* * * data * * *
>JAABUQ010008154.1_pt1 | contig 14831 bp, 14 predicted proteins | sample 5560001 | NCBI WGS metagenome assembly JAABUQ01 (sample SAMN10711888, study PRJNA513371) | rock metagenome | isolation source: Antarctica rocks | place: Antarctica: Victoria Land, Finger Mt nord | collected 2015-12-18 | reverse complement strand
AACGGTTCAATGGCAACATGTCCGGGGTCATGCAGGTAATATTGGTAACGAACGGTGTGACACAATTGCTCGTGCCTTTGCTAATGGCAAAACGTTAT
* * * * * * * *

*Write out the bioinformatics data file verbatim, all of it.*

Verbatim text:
>JAABUQ010008154.1_pt1 | contig 14831 bp, 14 predicted proteins | sample 5560001 | NCBI WGS metagenome assembly JAABUQ01 (sample SAMN10711888, study PRJNA513371) | rock metagenome | isolation source: Antarctica rocks | place: Antarctica: Victoria Land, Finger Mt nord | collected 2015-12-18 | reverse complement strand
AACGGTTCAATGGCAACATGTCCGGGGTCATGCAGGTAATATTGGTAACGAACGGTGTGACACAATTGCTCGTGCCTTTGCTAATGGCAAAACGTTAT